If you’re a high school student that feels that you’ve been censored when it comes to writing, we are looking for you. Your rights as a writer are important, especially for the new wave of journalists.
“Journalism in schools and colleges is ‘participatory civics,’ the most effective tool for engaging young people meaningfully in the civic life of their country and community,” said Frank LoMonte, the executive director of the Student Press Law Center.
“Too often, students are intimidated by image-conscious administrators from pursuing the serious journalistic topics that prepare them for professional and civic success and that keep their communities well-informed. Institutional censorship makes journalism into a frustrating and disempowering experience, and in the year 2017 when students are awash in online rumor and speculation, it’s futile and affirmatively counterproductive.”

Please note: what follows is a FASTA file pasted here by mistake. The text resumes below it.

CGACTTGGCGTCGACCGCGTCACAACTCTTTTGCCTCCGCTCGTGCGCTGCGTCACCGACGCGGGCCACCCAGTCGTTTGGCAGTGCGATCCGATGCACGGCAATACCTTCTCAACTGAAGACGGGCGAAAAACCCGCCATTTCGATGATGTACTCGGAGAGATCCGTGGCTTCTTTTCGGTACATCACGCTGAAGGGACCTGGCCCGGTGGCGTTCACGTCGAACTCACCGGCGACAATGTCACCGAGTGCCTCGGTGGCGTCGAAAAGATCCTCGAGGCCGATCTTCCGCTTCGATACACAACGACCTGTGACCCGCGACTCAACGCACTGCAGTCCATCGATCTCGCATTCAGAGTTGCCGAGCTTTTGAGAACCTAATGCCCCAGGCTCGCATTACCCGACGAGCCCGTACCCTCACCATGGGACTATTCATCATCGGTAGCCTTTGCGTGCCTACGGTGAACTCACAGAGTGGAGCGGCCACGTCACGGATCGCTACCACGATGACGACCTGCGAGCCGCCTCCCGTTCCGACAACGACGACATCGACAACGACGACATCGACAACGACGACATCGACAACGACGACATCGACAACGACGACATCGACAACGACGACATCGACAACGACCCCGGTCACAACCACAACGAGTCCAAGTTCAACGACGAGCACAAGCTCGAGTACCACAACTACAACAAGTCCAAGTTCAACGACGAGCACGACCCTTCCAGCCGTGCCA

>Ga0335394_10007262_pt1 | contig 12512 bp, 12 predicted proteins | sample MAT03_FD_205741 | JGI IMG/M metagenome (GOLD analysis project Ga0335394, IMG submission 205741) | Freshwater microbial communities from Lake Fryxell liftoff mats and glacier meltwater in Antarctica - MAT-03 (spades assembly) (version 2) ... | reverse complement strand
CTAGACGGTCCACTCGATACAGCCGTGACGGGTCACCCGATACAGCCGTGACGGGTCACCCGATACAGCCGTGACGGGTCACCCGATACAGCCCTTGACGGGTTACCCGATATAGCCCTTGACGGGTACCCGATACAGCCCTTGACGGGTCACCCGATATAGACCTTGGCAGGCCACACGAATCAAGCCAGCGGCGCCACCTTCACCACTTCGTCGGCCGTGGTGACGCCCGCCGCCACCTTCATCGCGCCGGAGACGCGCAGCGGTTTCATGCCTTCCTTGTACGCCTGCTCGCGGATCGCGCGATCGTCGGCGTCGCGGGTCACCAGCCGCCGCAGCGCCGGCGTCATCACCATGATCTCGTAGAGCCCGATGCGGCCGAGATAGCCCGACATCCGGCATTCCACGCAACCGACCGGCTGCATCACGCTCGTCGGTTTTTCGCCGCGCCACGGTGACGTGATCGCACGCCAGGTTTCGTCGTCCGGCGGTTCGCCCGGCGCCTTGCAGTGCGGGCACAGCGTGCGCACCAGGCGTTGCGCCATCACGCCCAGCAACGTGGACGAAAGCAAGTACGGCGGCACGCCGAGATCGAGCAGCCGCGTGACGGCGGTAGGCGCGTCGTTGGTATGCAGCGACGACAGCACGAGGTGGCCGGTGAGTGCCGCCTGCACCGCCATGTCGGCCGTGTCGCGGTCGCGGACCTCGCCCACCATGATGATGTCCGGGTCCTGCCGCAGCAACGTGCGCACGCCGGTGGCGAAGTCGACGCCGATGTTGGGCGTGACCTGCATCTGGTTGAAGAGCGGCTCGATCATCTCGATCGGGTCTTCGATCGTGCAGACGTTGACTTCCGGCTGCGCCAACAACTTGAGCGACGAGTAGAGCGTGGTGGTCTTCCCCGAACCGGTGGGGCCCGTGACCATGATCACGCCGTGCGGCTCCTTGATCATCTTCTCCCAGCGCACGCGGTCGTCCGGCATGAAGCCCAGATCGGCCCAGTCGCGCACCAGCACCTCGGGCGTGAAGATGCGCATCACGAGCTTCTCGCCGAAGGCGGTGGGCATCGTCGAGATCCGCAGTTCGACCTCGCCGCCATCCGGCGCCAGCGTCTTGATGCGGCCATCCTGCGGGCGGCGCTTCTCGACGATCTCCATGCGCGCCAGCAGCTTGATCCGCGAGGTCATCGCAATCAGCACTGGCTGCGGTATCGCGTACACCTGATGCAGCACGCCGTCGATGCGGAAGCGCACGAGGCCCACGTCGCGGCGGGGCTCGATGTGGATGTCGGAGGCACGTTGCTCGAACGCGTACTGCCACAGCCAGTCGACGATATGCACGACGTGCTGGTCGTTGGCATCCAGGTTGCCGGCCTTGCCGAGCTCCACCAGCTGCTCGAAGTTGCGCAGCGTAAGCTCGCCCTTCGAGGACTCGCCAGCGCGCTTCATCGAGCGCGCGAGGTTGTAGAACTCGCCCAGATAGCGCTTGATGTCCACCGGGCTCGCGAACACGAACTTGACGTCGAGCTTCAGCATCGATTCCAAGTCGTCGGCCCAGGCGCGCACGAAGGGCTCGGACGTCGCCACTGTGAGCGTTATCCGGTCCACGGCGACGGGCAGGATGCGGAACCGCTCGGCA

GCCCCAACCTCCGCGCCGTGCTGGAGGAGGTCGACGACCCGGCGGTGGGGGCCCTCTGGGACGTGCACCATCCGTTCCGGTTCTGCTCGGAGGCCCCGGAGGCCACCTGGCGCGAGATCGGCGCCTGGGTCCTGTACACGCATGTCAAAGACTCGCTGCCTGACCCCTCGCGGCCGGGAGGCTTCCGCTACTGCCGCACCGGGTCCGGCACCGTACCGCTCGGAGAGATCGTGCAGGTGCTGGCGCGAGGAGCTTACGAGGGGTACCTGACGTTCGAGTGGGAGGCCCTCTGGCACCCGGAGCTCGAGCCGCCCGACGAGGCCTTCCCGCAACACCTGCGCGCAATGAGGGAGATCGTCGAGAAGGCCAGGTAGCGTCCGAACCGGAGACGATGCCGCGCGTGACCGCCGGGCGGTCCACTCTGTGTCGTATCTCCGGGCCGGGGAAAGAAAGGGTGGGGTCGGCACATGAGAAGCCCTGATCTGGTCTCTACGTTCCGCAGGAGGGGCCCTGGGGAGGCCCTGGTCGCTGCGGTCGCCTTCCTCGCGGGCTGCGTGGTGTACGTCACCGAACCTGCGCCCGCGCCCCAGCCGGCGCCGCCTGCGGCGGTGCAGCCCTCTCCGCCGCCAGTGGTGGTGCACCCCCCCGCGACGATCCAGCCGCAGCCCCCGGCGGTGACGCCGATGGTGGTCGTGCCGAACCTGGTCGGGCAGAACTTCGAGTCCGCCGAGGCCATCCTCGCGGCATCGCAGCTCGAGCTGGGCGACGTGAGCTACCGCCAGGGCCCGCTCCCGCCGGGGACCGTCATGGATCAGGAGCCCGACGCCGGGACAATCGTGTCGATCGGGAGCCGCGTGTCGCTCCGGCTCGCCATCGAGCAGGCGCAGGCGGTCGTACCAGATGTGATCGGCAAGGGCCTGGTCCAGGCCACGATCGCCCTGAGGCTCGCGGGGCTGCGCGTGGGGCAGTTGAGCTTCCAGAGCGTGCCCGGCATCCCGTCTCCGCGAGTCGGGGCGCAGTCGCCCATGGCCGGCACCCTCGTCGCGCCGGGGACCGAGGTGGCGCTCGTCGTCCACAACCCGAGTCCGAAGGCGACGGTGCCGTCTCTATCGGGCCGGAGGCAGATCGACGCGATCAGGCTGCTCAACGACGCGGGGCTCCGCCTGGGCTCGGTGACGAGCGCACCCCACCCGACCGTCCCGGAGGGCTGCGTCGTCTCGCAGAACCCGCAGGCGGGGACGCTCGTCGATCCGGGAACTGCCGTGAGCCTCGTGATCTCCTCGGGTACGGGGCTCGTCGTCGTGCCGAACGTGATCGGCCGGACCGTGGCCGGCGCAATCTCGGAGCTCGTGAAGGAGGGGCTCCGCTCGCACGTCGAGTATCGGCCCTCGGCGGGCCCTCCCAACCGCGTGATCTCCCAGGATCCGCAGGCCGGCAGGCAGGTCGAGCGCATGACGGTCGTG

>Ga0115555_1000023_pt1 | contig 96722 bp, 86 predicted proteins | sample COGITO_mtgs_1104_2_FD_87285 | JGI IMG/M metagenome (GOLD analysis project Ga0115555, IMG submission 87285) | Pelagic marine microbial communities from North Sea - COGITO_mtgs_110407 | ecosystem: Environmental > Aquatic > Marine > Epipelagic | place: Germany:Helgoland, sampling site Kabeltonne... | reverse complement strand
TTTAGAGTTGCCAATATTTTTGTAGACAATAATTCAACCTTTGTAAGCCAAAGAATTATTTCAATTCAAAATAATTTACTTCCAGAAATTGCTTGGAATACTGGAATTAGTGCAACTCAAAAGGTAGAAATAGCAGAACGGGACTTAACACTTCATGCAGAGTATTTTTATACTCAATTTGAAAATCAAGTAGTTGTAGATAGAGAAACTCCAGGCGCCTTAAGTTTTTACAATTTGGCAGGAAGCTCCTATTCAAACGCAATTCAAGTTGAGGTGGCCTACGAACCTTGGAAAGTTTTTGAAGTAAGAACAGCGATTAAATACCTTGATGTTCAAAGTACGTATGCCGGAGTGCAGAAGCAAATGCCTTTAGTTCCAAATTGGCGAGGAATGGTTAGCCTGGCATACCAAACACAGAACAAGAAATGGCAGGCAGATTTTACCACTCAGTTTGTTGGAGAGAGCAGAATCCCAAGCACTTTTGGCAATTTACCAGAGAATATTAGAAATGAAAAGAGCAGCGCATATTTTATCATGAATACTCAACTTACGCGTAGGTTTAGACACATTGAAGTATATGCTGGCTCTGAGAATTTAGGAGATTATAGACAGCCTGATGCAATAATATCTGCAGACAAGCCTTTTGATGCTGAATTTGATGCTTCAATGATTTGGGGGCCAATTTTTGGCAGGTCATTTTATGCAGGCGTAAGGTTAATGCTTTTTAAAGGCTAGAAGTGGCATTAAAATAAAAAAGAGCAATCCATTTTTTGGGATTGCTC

LoMonte also added that journalism in schools and colleges can fulfill its civic and educational potential only if the law protects students and their faculty advisers against government retaliation.
This is why SPJ Florida is teaming up with the SPLC’s New Voices campaign, which would give Florida’s high school students the freedom to report.
New Voices, which has received bipartisan support and is endorsed by every leading journalism organization in the country, is sweeping the nation. Ten states have statutes giving students a degree of press freedom and 19 more states, including Florida, are looking to enact their own New Voices legislation.
“Florida has long been known as a beacon of excellence in journalism and openness in government, and it’s a state where reforming the law to protect America’s most vulnerable journalists is long overdue,” LoMonte added.
To help make New Voices a reality in Florida, we need to hear from you! Share your story of how you’ve been censored. Contact New Voices webmaster Roxann Elliott with your story.